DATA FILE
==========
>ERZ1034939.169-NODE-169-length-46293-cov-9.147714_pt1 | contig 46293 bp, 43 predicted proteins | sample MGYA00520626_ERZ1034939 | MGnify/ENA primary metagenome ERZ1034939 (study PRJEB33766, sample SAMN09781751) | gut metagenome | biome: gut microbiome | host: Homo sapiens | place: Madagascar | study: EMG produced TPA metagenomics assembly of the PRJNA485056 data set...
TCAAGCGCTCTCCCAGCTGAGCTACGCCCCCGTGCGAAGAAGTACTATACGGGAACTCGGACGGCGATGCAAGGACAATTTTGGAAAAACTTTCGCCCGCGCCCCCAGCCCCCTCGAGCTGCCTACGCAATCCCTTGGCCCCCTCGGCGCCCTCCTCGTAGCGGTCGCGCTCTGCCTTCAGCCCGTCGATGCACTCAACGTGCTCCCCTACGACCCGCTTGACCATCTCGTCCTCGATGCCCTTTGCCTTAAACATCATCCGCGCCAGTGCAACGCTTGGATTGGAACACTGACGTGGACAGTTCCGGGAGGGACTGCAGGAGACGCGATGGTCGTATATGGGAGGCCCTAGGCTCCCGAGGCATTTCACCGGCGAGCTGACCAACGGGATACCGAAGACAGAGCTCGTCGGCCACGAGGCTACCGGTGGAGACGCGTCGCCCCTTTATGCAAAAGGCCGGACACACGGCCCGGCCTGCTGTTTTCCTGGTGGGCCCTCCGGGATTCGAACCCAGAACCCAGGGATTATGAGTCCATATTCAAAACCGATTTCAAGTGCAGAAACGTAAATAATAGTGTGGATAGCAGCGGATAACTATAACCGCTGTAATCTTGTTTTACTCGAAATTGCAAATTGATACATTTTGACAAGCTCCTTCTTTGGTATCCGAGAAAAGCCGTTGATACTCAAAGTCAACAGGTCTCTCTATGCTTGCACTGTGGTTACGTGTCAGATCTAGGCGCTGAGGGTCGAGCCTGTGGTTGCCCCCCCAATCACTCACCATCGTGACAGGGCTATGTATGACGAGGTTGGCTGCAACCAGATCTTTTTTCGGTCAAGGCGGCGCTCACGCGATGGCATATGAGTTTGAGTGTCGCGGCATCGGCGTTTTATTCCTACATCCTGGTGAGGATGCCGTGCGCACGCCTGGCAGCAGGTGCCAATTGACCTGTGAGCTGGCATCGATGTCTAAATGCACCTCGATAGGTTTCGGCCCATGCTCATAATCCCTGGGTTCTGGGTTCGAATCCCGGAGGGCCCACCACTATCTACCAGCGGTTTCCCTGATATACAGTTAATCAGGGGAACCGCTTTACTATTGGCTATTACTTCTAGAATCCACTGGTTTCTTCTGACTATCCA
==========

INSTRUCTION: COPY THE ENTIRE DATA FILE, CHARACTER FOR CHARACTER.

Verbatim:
>ERZ1034939.169-NODE-169-length-46293-cov-9.147714_pt1 | contig 46293 bp, 43 predicted proteins | sample MGYA00520626_ERZ1034939 | MGnify/ENA primary metagenome ERZ1034939 (study PRJEB33766, sample SAMN09781751) | gut metagenome | biome: gut microbiome | host: Homo sapiens | place: Madagascar | study: EMG produced TPA metagenomics assembly of the PRJNA485056 data set...
TCAAGCGCTCTCCCAGCTGAGCTACGCCCCCGTGCGAAGAAGTACTATACGGGAACTCGGACGGCGATGCAAGGACAATTTTGGAAAAACTTTCGCCCGCGCCCCCAGCCCCCTCGAGCTGCCTACGCAATCCCTTGGCCCCCTCGGCGCCCTCCTCGTAGCGGTCGCGCTCTGCCTTCAGCCCGTCGATGCACTCAACGTGCTCCCCTACGACCCGCTTGACCATCTCGTCCTCGATGCCCTTTGCCTTAAACATCATCCGCGCCAGTGCAACGCTTGGATTGGAACACTGACGTGGACAGTTCCGGGAGGGACTGCAGGAGACGCGATGGTCGTATATGGGAGGCCCTAGGCTCCCGAGGCATTTCACCGGCGAGCTGACCAACGGGATACCGAAGACAGAGCTCGTCGGCCACGAGGCTACCGGTGGAGACGCGTCGCCCCTTTATGCAAAAGGCCGGACACACGGCCCGGCCTGCTGTTTTCCTGGTGGGCCCTCCGGGATTCGAACCCAGAACCCAGGGATTATGAGTCCATATTCAAAACCGATTTCAAGTGCAGAAACGTAAATAATAGTGTGGATAGCAGCGGATAACTATAACCGCTGTAATCTTGTTTTACTCGAAATTGCAAATTGATACATTTTGACAAGCTCCTTCTTTGGTATCCGAGAAAAGCCGTTGATACTCAAAGTCAACAGGTCTCTCTATGCTTGCACTGTGGTTACGTGTCAGATCTAGGCGCTGAGGGTCGAGCCTGTGGTTGCCCCCCCAATCACTCACCATCGTGACAGGGCTATGTATGACGAGGTTGGCTGCAACCAGATCTTTTTTCGGTCAAGGCGGCGCTCACGCGATGGCATATGAGTTTGAGTGTCGCGGCATCGGCGTTTTATTCCTACATCCTGGTGAGGATGCCGTGCGCACGCCTGGCAGCAGGTGCCAATTGACCTGTGAGCTGGCATCGATGTCTAAATGCACCTCGATAGGTTTCGGCCCATGCTCATAATCCCTGGGTTCTGGGTTCGAATCCCGGAGGGCCCACCACTATCTACCAGCGGTTTCCCTGATATACAGTTAATCAGGGGAACCGCTTTACTATTGGCTATTACTTCTAGAATCCACTGGTTTCTTCTGACTATCCA